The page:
For many New York Yankees fans, the ongoing blackout of the YES Network on Comcast cable TV services is much more disappointing than the team’s opening day rainout.
“Oh, it’s the worst man,” said Rob Mignosa, a lifelong Yankees fan and Comcast customer. “All of a sudden it’s the Yankees season starting and we don’t even have the channel now.”
Comcast, NBC Connecticut’s parent company, and the Yankees Entertainment and Sports Network (YES) are deadlocked in a dispute dating back to the fall.
YES Network wants to charge more, but Comcast argues the price is not right.
“It remains our hope to bring back YES to our customers,” said Laura Brubaker Crisco, a spokesperson for the Comcast – Western New England Region. "But, we can only do that if FOX becomes realistic with its price demands. This is the first cable network we have dropped. The excessiveness of FOX’s demands is confirmed by the fact that we are not the only distributor who has refused to agree to pay YES’ exorbitant fees. For example, Dish also does not carry YES.”
State lawmakers are stepping up to the plate and urging to the two sides to resolve the situation leaving more than 900,000 customers without a way to watch the Bronx Bombers.
“The average middle class fan here in Connecticut doesn’t care what point or finger waiving they’re doing,” Rep. Sean Scanlon (D-Guilford) said. “They just want to watch the Yankees games when they come home at night.”
Scanlon is calling on Comcast to partially refund customers who aren’t able to watch the start of the Yankees 2016 season.
“Opening Day should be a time of celebration for baseball fans everywhere but Comcast continues to deny close to a million of its subscribers access to New York Yankees telecasts on the YES Network,” a YES Network Spokesperson told NBC Connecticut. “Comcast should restore YES to its lineup and honor the deal which they agreed to last season so that Yankees telecasts, among the most popular sports programming in the U.S., are available to all Comcast viewers in the Tristate area.”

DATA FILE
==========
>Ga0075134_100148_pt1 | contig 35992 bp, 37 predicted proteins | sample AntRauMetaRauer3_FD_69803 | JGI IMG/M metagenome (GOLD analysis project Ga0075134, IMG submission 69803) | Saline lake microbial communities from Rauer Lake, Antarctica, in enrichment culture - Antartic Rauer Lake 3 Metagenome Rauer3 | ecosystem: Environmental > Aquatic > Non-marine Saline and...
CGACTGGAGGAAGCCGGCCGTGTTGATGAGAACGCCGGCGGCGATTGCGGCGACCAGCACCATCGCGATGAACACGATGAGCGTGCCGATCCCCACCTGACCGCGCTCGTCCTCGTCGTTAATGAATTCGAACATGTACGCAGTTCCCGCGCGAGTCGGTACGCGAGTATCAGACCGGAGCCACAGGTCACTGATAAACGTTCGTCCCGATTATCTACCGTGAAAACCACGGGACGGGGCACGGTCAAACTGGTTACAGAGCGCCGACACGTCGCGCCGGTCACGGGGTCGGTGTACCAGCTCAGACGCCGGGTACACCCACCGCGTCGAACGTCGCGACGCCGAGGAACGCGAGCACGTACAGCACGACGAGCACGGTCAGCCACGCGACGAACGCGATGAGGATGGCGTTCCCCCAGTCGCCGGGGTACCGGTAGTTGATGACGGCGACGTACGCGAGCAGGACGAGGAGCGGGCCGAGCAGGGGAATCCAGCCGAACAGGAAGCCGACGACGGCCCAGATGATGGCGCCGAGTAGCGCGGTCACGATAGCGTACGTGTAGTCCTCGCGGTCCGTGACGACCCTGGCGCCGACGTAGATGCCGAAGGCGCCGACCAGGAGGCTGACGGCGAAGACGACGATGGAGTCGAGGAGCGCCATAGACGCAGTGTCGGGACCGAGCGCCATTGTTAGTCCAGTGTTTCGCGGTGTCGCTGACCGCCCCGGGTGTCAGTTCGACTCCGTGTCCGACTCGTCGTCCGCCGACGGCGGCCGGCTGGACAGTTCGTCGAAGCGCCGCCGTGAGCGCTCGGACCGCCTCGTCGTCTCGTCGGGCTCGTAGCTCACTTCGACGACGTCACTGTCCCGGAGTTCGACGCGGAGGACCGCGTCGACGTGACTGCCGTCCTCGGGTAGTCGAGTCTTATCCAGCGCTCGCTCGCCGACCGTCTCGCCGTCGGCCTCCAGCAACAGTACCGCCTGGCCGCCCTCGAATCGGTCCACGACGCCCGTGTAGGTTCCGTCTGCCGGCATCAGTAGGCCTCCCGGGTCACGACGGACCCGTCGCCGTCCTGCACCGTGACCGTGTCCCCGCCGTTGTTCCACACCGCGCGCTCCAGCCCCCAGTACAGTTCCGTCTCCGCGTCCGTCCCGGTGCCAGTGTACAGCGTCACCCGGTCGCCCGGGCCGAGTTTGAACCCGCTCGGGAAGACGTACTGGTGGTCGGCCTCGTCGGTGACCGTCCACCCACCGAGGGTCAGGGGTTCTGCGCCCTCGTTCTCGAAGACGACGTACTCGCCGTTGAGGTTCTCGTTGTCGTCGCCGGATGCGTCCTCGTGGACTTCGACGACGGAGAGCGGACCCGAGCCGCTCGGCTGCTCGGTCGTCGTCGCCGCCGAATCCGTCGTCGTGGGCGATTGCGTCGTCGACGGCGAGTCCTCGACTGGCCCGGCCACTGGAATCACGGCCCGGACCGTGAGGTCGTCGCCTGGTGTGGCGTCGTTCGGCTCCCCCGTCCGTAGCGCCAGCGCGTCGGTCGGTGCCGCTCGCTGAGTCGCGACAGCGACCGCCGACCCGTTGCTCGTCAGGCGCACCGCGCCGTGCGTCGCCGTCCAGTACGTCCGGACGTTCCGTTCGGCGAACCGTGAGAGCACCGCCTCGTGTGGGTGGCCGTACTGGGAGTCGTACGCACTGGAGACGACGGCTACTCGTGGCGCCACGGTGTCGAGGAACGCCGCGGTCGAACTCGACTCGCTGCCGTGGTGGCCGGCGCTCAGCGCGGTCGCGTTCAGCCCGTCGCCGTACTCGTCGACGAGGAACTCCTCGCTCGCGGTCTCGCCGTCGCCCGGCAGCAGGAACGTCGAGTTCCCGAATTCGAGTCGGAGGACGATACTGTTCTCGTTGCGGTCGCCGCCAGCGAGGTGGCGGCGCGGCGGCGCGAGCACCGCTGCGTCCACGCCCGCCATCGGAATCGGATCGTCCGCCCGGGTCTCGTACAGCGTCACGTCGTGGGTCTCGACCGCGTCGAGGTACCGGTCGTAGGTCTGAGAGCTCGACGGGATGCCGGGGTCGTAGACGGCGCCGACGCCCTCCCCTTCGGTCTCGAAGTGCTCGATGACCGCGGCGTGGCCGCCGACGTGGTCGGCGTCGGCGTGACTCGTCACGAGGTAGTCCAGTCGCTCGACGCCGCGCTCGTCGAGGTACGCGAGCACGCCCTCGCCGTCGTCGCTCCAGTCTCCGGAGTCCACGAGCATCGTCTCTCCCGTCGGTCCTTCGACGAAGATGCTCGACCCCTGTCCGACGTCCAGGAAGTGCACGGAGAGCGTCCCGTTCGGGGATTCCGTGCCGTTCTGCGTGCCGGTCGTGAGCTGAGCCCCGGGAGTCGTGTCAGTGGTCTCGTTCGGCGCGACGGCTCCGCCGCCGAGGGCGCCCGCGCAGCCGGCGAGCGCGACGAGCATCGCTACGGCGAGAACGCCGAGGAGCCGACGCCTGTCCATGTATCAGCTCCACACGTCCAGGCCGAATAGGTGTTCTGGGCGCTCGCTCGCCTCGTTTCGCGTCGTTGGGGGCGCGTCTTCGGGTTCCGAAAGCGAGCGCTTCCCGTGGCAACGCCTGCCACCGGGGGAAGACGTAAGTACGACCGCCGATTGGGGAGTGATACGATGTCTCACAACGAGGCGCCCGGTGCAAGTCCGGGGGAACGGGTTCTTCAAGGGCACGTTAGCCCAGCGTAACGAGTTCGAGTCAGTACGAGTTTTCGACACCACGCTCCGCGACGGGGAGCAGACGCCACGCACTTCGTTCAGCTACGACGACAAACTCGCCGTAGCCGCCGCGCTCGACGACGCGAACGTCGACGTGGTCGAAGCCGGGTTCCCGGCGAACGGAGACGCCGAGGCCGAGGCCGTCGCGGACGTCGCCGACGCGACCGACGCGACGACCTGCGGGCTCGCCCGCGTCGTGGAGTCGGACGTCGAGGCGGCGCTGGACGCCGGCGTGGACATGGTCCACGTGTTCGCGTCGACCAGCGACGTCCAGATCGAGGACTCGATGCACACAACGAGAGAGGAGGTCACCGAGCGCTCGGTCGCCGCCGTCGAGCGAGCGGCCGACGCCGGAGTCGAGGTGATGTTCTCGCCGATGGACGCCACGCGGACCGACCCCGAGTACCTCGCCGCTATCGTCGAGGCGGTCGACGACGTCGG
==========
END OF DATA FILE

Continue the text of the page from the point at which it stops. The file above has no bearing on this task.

“FOX and YES are demanding more than a 30-percent increase for a network that has very low viewership among our customers and which is already the most expensive RSN in the country” Crisco said. “It is also 35-percent more expensive than the average cost of the next 10 most expensive regional sports networks in the U.S., according to SNL Kagan data.”
At the Regal Beagle Bar in New Haven, owner Michael Longley is paying for Direct TV in addition to Comcast in order to show the Yankees games.
“I’m a Red Sox fan,” Longley said, but he still feels bad for the Yankees fans who can’t watch their team’s games.
“Of course, cause I’d feel the same way if I couldn’t watch my Sox and plus being a business, we try to make it available for everybody, all of our customers,” Longley said.
YES Network broadcast about 130 Yankees games during the 2015 season. Crisco said 90 percent of the 900,000 plus customers who received YES didn’t watch even one fourth of those games.
Senators Richard Blumenthal and Chris Murphy have also contacted Comcast and YES Network on behalf of their constituents.
“I have reached out to officials at Comcast and YES to personally urge them to find a way to bring programming back to Yankees fans, but sadly it appears there is no end to the impasse in sight,” Blumenthal said. “I share the frustration with the thousands of Yankees fans who are blacked out from watching their team play. With rain postponing today’s Opening Day game, Comcast and YES should use this extra day to put consumers first and return to the negotiating table. For companies of this size – and profitability – to be putting consumers in this position does a disservice to the men and women who faithfully paid their cable bills.”
Comcast is the parent company of NBC Connecticut.